Review: Mothering Sunday by Graham Swift

Today is the first Sunday in the U.S. for 2016 American football season.  In case you haven’t read my bio., I am a life-long fan of the New York Football Giants and every Sunday in the fall I can be found glued to the scores rolling in throughout the day.  I am also in a fantasy football league with the guys at work so this gives every Sunday some added excitement.  Graham Swift, in his latest work of fiction, also uses the tradition of Sunday being a special day in England at the time when large estates employed servants.

My Review:
mothering-sundayThe most important decisions and in our lives can oftentimes be traced to the events of a single day.  Jane Fairchild is a writer in her nineties and decided that this would be her career on one preternaturally warm spring day in March of 1924.  Jane was a maid at the Beechwoods estate for the Niven family and she was having a secret affair with the upper class son who lived on the neighboring estate and on this day in March her lover summons her to his room for an afternoon of sensual pleasure.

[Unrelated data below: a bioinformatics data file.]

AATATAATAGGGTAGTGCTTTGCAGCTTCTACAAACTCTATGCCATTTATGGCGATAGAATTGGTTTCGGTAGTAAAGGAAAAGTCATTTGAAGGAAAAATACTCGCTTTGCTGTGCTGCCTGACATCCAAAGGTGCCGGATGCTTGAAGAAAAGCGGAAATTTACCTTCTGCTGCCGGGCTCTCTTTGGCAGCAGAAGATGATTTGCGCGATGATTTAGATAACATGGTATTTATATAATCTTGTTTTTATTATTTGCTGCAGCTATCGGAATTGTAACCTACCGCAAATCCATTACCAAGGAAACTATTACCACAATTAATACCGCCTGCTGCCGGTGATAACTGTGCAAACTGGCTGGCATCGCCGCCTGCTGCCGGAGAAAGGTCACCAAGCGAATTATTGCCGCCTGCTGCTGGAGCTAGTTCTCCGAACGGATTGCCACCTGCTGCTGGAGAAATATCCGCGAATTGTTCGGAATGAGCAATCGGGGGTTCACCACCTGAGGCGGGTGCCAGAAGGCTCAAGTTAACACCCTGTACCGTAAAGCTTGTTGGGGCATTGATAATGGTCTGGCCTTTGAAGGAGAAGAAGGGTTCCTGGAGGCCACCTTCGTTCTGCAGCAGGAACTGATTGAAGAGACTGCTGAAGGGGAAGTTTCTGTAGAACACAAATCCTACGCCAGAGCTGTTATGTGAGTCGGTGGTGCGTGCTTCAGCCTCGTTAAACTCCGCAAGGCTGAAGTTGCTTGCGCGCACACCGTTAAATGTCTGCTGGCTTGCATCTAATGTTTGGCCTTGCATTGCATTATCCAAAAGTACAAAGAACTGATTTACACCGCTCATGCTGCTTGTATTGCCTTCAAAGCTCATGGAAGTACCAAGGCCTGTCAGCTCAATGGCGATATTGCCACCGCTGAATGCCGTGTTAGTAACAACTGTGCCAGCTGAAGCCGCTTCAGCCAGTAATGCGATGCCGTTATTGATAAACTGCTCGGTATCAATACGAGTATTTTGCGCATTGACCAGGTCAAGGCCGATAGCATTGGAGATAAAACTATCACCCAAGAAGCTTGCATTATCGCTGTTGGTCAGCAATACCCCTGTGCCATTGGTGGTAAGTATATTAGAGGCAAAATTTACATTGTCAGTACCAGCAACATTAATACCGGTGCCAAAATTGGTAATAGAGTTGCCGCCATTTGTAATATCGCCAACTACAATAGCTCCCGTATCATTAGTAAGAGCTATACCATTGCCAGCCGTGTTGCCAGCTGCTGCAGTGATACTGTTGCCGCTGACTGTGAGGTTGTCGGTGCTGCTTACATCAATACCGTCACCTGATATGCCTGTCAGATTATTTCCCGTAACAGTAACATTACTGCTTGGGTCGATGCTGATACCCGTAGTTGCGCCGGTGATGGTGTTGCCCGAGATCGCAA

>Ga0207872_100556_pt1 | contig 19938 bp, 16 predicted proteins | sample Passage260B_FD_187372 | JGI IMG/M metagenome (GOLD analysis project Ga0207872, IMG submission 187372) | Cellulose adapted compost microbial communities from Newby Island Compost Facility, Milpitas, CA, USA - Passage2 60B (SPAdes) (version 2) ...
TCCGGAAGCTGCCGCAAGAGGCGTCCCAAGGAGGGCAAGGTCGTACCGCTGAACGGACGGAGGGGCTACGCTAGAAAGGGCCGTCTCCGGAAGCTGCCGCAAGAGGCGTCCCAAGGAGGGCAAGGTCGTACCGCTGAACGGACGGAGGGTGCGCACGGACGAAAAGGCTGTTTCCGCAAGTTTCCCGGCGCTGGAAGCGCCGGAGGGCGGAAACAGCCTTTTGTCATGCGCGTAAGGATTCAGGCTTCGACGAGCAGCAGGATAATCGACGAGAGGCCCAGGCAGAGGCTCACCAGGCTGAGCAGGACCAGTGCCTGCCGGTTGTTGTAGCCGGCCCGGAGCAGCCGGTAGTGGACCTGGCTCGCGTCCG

The annual Lenten tradition of giving the staff a day off, called “Mothering Sunday,” was carried on in Britain during the era of large estates which employed servants.  The maids, cooks, butlers and other servants were allowed the day off on this special Sunday and many of them made it a habit to visit their mothers.  But Jane Fairchild is an orphan and, in fact, she is a foundling so she has no idea what her real name is, if she was ever given one, or what her actual date of birth is.  The orphanage named her Jane and assigned her May 1st as a birthday.  But Jane is never bitter or upset about her fate as an orphan.  She believes that if it were not for her humble and unknown beginnings then she never would have experienced that special Sunday in 1924 and might not have ever become a successful writer.